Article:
Steve McQueen’s Widows starts with some tender canoodling between Viola Davis and spouse Liam Neeson, intercut with a heist that goes very, very wrong.
As a result, the grieving widow Davis must repay the $2 million that had been stolen from the ruthless crime boss Bryan Tyree Henry, as he could really use that money to fund his campaign for alderman against Colin Farrell, son of entrenched political fixture Robert Duvall. Luckily, her late husband left her a book containing the plans for one last robbery. So what’s a widow to do…well, if you’ve got intelligence, grit, and determination, you gather the other widows (Michelle Rodriguez, Elizabeth Debicki, Carrie Coon) for one big score—enough to pay back the “boss’ with more than enough left to split among the rest.
There’s plenty going on in Widows, as the screenplay by McQueen and Gillian Flynn (based on a teleplay by Lynda La Plante) uses the imminent election (in Chicago) and power struggle spurred by racial divisions (with no clear candidate to root for) as the backdrop for a heist drama in which women are taking on roles usually reserved for men (which could be used to their advantage, as Davis astutely points out). Make no mistake—this is no jaunty caper like the Ocean’s Eleven movies but a drama of women driven by desperation and the need to stay alive. Each widow has her own tale of woe, from Elizabeth Debicki, still reeling from wounds inflicted by her now-deceased husband and her very much alive mother (Jackie Weaver), while Michelle Rodriguez has lost her business thanks to her husband’s gambling. The only widow who doesn’t want in is Carrie Coon, and she has her reasons (luckily for the ladies and the movie, hairdresser Cynthia Erivo is able to fill in). The performances from Davis, Erivo, Debicki and Rodriguez are all solid and sympathetic, and there is a fiery turn from Duvall, as well as a chilling performance from Daniel Kaluuya (Get Out) as the crime boss’s brother—and lethal enforcer. There are a few twists in the plotting, including one you may spot in advance, and some unexplored elements in the wake of the climax. Still, while it’s not perfect, Widows is generally gripping and well-acted all the way.
The beautifully acted, affecting drama Boy Erased dramatizes the true story of a college freshman who is forced to undergo gay conversion therapy at the request of his devoutly religious parents. Joel Edgerton’s film stars Lucas Hedges as the conflicted son of Baptist preacher Russell Crowe and devoted wife Nicole Kidman. When we first meet Hedges, he is about to enter the facility, with concerned mother Kidman forced to keep her distance while the therapist (Edgerton) informs his charges that their sexuality is a sin brought on by poor parenting. In flashbacks, we see that while Hedges has been maneuvered into an abortive heterosexual relationship, he discovers his true feelings are for members of his own sex. His parents, at a loss over how to respond, consult “older, wiser men” for counsel, leading to what is, for all concerned, an unfortunate decision. Boy Erased is distinguished not necessarily by the scenes at the center—it becomes clear that the defining feature of the center is its ability to inflict real emotional harm. Rather, the strength of the film lies in the conflict and interaction between Hedges and his well-meaning but narrow-minded parents. As much as he says he loves Hedges, Crowe only will accept him on his own terms, using the tenets of religious faith as his sole support—thus ignoring the anguish and needs of his son. Meanwhile, Kidman nicely displays her character’s moral awakening in the face of Crowe’s intransigence, while Hedges believably conveys both the character’s confusion and growing assurance. Boy Erased shows that the road to acceptance and tolerance can be a difficult one, but it is is worth the journey.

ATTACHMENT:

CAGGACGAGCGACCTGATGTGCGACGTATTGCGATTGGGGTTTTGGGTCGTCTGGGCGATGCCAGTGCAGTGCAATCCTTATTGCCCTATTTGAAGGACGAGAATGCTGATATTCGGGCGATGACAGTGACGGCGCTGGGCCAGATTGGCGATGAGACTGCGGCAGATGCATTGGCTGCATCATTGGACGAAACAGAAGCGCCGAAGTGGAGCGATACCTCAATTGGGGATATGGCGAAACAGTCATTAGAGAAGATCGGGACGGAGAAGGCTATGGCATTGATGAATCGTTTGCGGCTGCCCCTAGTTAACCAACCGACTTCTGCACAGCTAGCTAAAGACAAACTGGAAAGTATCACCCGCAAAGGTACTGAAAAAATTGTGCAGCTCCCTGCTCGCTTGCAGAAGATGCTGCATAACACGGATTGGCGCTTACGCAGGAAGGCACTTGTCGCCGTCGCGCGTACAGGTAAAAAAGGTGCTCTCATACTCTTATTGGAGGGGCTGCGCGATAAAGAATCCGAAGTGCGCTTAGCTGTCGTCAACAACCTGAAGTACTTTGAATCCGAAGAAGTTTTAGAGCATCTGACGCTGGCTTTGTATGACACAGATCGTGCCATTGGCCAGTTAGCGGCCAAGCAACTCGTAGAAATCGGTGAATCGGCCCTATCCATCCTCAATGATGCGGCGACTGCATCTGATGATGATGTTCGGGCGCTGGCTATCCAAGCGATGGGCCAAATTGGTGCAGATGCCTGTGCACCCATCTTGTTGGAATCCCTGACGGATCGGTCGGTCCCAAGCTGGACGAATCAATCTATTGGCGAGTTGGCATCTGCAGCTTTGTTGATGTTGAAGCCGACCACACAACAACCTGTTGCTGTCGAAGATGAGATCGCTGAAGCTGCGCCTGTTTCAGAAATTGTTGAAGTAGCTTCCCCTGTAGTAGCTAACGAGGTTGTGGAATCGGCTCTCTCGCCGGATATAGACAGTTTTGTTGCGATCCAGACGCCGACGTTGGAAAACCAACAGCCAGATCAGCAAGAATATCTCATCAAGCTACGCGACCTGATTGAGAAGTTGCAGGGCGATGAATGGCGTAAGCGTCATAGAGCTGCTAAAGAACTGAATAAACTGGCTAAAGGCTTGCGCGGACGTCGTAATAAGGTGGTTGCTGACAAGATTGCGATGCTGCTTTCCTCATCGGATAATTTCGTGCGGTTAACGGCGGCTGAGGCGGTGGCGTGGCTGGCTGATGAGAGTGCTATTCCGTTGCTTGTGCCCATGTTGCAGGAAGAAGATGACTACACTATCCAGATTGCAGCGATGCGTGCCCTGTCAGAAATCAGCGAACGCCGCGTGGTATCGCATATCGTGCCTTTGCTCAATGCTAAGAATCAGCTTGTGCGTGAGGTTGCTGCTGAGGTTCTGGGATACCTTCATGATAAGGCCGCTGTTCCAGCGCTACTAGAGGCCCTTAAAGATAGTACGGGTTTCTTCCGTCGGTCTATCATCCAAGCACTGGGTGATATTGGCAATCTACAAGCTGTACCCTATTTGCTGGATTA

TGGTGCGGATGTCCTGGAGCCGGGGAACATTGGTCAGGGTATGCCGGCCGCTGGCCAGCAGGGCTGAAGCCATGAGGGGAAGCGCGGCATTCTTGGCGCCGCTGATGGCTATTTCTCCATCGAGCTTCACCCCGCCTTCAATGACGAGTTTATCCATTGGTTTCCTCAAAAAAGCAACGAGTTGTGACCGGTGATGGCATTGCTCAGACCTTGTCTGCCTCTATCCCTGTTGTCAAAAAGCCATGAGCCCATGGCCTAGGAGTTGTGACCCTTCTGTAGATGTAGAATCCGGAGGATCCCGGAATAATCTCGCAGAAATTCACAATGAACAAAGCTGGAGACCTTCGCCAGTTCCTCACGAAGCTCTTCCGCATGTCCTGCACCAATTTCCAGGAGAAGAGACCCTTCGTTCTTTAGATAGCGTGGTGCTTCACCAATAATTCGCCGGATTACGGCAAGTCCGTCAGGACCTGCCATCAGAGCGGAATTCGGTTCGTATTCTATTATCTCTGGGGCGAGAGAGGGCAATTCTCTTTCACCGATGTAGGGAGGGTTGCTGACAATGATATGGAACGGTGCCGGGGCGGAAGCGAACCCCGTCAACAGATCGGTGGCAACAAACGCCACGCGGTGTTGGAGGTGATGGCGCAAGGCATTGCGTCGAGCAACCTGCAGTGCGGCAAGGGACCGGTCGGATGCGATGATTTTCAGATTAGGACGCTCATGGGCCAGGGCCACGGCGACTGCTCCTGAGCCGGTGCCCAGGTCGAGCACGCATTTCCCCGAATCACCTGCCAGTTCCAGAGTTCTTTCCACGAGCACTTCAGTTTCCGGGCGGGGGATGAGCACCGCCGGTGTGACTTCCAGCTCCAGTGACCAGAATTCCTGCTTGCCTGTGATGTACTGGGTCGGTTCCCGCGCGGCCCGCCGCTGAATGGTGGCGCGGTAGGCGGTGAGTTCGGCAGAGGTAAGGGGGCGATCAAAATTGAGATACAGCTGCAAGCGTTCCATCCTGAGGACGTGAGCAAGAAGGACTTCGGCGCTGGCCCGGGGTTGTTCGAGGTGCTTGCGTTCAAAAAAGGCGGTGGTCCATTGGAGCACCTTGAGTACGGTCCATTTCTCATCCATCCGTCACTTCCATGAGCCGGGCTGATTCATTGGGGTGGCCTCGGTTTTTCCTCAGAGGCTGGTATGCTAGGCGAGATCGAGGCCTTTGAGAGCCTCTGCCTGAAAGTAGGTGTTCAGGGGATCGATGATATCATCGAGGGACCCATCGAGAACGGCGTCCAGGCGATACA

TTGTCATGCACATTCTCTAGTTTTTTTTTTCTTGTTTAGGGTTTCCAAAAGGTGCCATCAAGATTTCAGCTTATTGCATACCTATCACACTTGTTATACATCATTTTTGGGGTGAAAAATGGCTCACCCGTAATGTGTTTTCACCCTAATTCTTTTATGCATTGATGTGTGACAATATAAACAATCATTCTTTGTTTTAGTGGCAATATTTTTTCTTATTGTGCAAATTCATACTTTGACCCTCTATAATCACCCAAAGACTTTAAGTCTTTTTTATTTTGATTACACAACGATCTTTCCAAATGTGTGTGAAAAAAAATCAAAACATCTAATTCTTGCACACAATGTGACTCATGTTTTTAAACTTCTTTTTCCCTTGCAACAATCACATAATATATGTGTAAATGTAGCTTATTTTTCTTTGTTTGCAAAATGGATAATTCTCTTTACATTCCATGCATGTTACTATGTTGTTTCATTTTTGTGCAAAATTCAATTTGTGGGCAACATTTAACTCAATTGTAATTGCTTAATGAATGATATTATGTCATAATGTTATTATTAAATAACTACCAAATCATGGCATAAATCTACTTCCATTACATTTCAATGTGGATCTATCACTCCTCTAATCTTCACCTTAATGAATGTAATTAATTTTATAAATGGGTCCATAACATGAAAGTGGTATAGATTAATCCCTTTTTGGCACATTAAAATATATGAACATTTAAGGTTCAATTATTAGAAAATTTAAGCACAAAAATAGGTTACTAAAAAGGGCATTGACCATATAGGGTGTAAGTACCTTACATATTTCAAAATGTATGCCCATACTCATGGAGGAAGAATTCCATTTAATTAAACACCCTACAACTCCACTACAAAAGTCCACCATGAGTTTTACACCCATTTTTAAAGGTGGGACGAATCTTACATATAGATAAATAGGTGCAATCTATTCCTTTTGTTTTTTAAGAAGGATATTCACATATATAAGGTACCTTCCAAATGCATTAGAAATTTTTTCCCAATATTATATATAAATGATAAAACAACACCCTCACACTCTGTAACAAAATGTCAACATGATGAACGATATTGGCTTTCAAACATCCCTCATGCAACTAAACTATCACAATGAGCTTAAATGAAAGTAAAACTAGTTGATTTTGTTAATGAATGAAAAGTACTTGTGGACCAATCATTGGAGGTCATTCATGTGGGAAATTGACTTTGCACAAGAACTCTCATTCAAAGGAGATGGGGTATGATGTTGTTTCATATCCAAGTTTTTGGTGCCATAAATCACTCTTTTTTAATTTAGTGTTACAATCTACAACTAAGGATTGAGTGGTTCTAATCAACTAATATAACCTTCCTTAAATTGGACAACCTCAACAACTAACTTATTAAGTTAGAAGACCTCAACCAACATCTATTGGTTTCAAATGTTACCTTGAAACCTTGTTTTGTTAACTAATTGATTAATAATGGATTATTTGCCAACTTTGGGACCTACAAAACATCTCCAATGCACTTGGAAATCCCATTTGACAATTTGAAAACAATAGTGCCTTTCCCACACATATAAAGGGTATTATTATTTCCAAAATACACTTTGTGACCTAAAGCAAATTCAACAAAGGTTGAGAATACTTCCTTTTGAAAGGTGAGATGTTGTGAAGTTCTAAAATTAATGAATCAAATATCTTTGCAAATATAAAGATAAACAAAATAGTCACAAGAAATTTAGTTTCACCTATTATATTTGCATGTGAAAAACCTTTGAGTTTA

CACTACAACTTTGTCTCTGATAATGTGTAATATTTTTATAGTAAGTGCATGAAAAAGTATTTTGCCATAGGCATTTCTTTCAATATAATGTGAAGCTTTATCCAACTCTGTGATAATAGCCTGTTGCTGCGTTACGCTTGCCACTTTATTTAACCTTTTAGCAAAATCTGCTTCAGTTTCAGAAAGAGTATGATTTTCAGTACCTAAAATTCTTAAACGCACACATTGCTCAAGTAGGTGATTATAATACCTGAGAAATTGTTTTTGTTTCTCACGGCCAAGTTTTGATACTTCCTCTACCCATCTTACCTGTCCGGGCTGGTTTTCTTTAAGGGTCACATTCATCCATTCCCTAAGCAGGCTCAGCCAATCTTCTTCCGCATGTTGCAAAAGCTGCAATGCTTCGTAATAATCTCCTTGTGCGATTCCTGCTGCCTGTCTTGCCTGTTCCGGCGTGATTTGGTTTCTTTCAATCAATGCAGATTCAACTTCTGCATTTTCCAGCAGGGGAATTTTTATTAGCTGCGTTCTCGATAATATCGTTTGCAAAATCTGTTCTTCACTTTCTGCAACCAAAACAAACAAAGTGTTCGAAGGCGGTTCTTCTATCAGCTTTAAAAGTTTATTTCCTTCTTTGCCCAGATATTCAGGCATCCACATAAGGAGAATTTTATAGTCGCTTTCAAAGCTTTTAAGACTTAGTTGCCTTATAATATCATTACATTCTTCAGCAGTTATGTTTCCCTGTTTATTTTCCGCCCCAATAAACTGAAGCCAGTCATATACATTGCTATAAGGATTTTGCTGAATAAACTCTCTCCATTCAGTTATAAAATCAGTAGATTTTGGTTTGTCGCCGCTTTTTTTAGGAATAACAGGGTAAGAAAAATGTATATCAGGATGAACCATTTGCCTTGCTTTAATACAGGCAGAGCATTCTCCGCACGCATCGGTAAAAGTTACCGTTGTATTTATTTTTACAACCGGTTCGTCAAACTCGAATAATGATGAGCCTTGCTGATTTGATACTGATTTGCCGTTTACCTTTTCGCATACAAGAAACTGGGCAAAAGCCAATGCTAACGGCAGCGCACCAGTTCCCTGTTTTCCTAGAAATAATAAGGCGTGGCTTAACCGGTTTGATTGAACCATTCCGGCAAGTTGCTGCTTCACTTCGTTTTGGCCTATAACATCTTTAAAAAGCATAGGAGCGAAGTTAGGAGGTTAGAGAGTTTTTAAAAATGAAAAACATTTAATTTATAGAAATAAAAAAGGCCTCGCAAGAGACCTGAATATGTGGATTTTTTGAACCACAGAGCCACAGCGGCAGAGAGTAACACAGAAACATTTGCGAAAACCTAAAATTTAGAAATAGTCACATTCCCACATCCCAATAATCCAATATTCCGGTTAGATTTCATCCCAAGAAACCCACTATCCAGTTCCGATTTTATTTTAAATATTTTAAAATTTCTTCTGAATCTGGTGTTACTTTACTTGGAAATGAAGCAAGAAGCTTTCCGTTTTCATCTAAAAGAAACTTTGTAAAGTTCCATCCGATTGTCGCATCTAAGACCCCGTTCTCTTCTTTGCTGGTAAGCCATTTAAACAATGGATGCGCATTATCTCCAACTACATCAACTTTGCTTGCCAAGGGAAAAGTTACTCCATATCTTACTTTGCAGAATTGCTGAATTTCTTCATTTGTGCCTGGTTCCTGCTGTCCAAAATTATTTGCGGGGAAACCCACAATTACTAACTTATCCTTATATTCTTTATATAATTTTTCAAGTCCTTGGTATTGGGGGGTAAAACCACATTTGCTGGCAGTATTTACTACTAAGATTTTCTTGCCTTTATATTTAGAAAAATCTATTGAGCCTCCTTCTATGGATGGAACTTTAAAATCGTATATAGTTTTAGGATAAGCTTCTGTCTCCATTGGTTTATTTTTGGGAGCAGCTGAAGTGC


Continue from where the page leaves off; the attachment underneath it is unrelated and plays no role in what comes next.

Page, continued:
Bohemian Rhapsody is the entertaining, poignant, and ultimately rousing story of the rise of the rock band Queen—and the ascent of its lead singer (and provocateur) Freddie Mercury—followed by Mercury’s descent into drugs, bad behavior, ill-advised sexual escapades, culminating in both his being diagnosed with AIDs, and being offered an opportunity to salvage both his career and Queen’s with a performance at Live Aid. Bryan Singer’s film, with a screenplay by Anthony McCarten, is not necessarily a factual one—and it does follow the standard trajectory of the rise and fall biopic. However, Bohemian Rhapsody benefits from an Oscar-worthy performance from Rami Malek as Mercury—rebellious, hungry, driven, mercurial (yeah, I know), conveying the musician’s contradictory compulsions to succeed, to love—and to fight with and alienate those he needs the most. One telling vignette has Mercury trying to return to Queen after an unsatisfactory experience with musicians who “gave him what he wants.” The interactions among the band members feel genuine, the songs and the snippets well done, and the concert at Live Aid is cathartic, wringing every emotion out of the viewer, bolstered by excellent camera work and well-timed reaction shots. It will make you want to revisit your Queen catalog—or begin to build one.